Lots of hash function related changes. MD5 in many contexts has been replaced by SHA512. For the most part, MD5 was harmless, but now it even looks harmless at first inspection. SipHash was introduced and replaces the hash function for many hash table lookups. In some cases, the previous function was XOR, so this is a pretty substantial improvement. DES crypt moved ever closer to the attic. Most userland programs will no longer operate on traditional password hashes.

Continue reading OpenBSD 5.7 highlights...

Posted 2015-04-01 02:47:00 by tedu Updated: 2015-04-09 18:36:48
Tagged: openbsd review software

making security sausage

Security may be a process, not a product, but security patches are definitely a product. Some reflections on a few recent experiences making security sausage, er, patches.

I appear to have found myself in the position of OpenBSD sausage grinder even though it’s not a great fit. It’s not in my temperament to care about yesterday’s problems after they’re fixed, nor am I enthusiastic about long term support. I mostly run current, so I don’t have much personal interest in fixing stable. Unfortunately, I wrote the tool used for signing patches which somehow turned into a responsibility for also creating the inputs to be signed. That was not the plan!

Continue reading making security sausage...

Posted 2015-03-20 05:00:03 by tedu Updated: 2015-03-20 05:00:03
Tagged: openbsd security software thoughts

invented by openbsd

The primary product of the OpenBSD project is the OpenBSD operating system, but sometimes other artifacts are produced as byproducts. Avant-garde web site design, funny email threads. Also, reusable code that can be beneficial to other developers, outside the strict confines of OpenBSD.

Unfortunately, sometimes this code doesn’t see the widest distribution. Often this can be the result of Not Invented Here syndrome, though other times it takes the appearance of a more pernicious problem. Invented by OpenBSD.

It was brought to my attention that NetBSD recently imported two OpenBSD functions, but reimplemented them in such a way as to be dangerously incompatible.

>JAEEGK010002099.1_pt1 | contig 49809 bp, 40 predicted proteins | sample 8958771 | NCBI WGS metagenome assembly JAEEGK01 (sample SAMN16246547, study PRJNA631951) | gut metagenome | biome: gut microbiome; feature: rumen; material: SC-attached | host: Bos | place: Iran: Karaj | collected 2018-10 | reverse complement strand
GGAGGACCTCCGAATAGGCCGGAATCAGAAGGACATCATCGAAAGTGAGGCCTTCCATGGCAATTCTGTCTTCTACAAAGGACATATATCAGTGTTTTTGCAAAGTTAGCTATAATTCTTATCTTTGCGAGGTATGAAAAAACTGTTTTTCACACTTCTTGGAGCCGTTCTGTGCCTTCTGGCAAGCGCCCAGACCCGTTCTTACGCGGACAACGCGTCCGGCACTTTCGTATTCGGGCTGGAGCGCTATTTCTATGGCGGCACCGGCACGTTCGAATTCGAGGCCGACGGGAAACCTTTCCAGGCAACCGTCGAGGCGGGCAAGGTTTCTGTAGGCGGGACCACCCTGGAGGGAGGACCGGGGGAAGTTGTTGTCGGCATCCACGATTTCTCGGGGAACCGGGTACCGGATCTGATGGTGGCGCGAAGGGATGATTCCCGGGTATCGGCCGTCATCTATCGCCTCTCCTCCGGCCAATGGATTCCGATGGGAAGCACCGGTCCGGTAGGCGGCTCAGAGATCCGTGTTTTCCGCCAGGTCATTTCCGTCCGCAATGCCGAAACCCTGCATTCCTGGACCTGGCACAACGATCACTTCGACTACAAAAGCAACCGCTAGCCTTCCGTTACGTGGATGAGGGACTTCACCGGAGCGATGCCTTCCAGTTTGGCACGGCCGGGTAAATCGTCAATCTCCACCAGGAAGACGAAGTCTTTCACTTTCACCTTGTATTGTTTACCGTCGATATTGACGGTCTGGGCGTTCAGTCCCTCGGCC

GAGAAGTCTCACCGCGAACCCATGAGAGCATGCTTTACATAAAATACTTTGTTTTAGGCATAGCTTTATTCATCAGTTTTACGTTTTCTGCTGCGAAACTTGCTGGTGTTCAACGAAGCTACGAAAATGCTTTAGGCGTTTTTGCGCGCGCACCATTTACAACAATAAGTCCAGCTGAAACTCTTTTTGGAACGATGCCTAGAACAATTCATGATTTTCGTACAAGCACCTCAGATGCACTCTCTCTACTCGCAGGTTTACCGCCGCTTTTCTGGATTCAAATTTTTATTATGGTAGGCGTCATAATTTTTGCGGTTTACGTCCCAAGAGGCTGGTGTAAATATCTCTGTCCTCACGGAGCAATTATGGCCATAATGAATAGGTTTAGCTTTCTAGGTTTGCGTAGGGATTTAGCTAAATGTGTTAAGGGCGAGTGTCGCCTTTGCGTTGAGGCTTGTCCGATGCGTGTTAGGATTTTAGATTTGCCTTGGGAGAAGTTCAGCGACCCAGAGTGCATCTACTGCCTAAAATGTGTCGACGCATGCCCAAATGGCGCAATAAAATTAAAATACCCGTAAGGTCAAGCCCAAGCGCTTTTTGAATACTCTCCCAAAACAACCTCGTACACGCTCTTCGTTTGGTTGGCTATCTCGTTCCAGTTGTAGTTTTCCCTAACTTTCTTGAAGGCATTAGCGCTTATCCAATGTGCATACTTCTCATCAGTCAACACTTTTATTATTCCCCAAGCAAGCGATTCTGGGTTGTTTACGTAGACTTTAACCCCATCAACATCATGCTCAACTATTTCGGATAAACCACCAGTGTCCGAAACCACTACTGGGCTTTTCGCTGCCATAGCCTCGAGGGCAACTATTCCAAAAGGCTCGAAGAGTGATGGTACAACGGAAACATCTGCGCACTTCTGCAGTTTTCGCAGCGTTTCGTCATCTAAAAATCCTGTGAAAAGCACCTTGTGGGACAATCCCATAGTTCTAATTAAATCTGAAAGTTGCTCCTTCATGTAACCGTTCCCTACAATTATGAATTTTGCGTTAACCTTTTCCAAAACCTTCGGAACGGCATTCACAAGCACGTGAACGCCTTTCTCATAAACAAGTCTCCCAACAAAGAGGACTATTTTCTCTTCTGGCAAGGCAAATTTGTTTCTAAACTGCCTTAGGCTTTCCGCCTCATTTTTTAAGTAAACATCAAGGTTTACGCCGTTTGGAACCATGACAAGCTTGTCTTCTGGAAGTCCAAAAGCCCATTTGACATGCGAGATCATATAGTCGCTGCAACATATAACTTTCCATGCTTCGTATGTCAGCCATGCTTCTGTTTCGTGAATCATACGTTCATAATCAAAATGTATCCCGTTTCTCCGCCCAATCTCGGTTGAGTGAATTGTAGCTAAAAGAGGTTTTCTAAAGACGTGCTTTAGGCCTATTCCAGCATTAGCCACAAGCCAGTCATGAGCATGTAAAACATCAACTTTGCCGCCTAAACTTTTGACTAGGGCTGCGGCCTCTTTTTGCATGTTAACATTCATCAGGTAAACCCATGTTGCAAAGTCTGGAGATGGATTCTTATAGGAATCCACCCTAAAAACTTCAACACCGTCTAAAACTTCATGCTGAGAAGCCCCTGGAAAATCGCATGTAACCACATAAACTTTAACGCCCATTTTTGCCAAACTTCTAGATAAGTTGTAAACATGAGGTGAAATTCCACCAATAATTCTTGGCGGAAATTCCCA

reallocarray

Continue reading invented by openbsd...

Posted 2015-03-10 07:03:09 by tedu Updated: 2015-03-17 02:43:31
Tagged: openbsd rants software

now or never exec

Some early followup from efforts to improve browser security with more details about possible refinements to W^X.

W^X

The first obvious improvement would be to simply enforce W^X in the kernel. Userland isn’t ready, not nearly ready, for this change, though of course making such a change would go a long way towards assessing success. How do we know we’re done until we know there cannot be any W|X mappings? (Referring here to ports and the extended userland. OpenBSD userland is ready.)

By itself, this is a trivial two line change to mmap.

Continue reading now or never exec...

Posted 2015-03-10 04:07:37 by tedu Updated: 2015-03-10 04:07:37
Tagged: openbsd security

the wiki box is out of control

I’m guessing only a few wikipedia editors view articles about smartphones using a smartphone.

At least now I know the iPhone 6 has a slate form factor.

Posted 2015-02-15 10:25:36 by tedu Updated: 2015-02-15 10:25:36
Tagged: rants

another subtle string function

Recently was reminded of an old string handling function I used for programming interviews.

My original programming interview question started with a short C function that did something a little unusual to a string. When asked to describe its behavior, many candidates initially see the general outline of the function and then have difficulty seeing what the real code does when it differs from their expectations.

Reactions from candidates varied, although were usually pretty muted, given they wanted the job and weren’t likely to complain too loudly. Other interviewers, however, usually provided feedback between “That’s mean.” and “What? Why?”. The why is answered in the previous post, although opinions varied as to how likely one was to encounter such code in the wild. In refactoring some code, I ran into something fairly similar, and then had the exact issue I was testing for, only seeing what I was hoping to see.

Continue reading another subtle string function...

Posted 2015-02-10 23:31:09 by tedu Updated: 2015-02-10 23:40:05
Tagged: c programming